Brazil: knowledge and behaviors about microbiota 2023 results
The Biocodex Microbiota Institute commissioned Ipsos to carry out a major international survey of 6,500 individuals across seven countries (France, Spain, Portugal, the USA, Brazil, Mexico, and China): the International Microbiota Observatory.
- 1.They adopted behaviors to look after their microbiota, but have very poor knowledge of probiotics
- 2. Brazilians are much more likely than the others to link certain health problems to their microbiota
- 3. 49% of Brazilians had received explanations from healthcare professional about microbiota
1. Brazilians are among those who have adopted most specific behaviors to look after their microbiota, while also having a very poor knowledge of probiotics.
Brazil is probably one of the countries, along with Mexico, that is best educated about what you need to know and do to preserve your microbiota. Latin Americans are also very familiar with the terms “intestinal flora” (68% in Brazil and 73% in Mexico) and “vaginal flora” (52% in Brazil and 43% in Mexico). On the other hand, they are among those who have the poorest knowledge of probiotics. Only 39% know exactly what probiotics are (compared with 43% overall).
of Brazilians are very familiar with the term “intestinal flora”.
of Brazilians are very familiar with the term “vaginal flora”.
of Brazilians know exactly what probiotics are.
2. Brazilians are much more likely than the others to link certain health problems to their microbiota.
Antibiotics: what impact on the microbiota and on our health?Find out more...
3. Nearly 1 in 2 Brazilians (49%) had received explanations from their healthcare professional on how to maintain a balanced microbiota (compared to 44% overall).
On the other hand, they are less well informed about the negative consequences of antibiotics on their microbiota. Only 1 Brazilian in 3 had received recommendations from their healthcare professional on how to minimize the negative consequences of taking antibiotics on their microbiota (32%), or had been informed that taking antibiotics could upset their microbiota balance (32%). How doctors inform patients when prescribing antibiotics is a good illustration of how much still has to be done to make Brazilian patients aware of the risks of treatment in terms of microbiota imbalance.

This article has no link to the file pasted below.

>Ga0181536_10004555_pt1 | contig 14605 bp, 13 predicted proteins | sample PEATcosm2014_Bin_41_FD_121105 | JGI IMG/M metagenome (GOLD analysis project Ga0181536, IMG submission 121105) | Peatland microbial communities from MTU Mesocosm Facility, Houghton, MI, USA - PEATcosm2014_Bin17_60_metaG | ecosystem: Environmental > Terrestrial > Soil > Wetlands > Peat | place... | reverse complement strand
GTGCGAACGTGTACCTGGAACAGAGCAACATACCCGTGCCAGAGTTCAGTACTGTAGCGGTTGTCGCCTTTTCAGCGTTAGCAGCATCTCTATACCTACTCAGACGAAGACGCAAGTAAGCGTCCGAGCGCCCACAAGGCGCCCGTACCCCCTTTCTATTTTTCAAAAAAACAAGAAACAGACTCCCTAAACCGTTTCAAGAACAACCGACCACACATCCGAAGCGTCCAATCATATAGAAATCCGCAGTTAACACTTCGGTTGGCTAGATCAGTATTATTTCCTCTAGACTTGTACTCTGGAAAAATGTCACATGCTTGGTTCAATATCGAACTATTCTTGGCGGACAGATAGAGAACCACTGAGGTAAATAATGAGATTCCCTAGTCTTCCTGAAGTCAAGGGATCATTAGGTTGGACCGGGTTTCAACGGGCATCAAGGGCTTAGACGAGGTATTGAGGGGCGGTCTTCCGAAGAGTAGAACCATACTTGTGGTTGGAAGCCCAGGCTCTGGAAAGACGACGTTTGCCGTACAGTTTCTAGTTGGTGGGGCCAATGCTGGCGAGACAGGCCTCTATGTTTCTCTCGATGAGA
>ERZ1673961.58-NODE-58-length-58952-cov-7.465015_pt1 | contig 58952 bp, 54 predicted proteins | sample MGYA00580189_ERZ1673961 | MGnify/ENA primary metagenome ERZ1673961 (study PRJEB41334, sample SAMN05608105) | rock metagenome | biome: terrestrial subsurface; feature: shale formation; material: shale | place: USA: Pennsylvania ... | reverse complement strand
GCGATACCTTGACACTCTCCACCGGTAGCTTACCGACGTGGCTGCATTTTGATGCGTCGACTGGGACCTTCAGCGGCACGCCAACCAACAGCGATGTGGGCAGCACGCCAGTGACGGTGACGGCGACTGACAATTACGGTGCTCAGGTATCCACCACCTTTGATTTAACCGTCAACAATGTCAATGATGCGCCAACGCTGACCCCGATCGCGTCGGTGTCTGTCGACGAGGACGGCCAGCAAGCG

Nearly 1 in 2 Brazilians (49%) had received explanations from their healthcare professional on how to maintain a balanced microbiota.
Only 1 Brazilian in 3 had received recommendations from their healthcare professional on how to minimize the negative consequences of taking antibiotics on their microbiota.
Along with the Chinese (64%), Brazilians are among those who reported having adopted the most specific behaviors to preserve their microbiota balance (64% vs. 57% overall).
The Ipsos Panel conducted a major online international survey involving 6,500 individuals, surveyed between March 21 and April 7, 2023 in 7 countries: the United States, Brazil, Mexico, France, Portugal, Spain and China.
Data was collected using the quota method, which is the most commonly used sampling plan for obtaining a representative sample of a study population. The quota variables for each country were:
- socio-professional category
The survey population included 48% men and 52% women. The average age was 46.9 years. The sample of 6,500 individuals allowed a detailed analysis by age group: 18-24, 25-34, 35-44, 45-59, 60 and over.
The 26-question included:
- socio-demographic data
- assessment of knowledge of the microbiota
- the level of and desire for information from healthcare professionals
- identification and adoption of behaviors aimed at combating microbiota imbalance
- women’s level of knowledge, information and behavior with regard to the vulvovaginal microbiota
- health data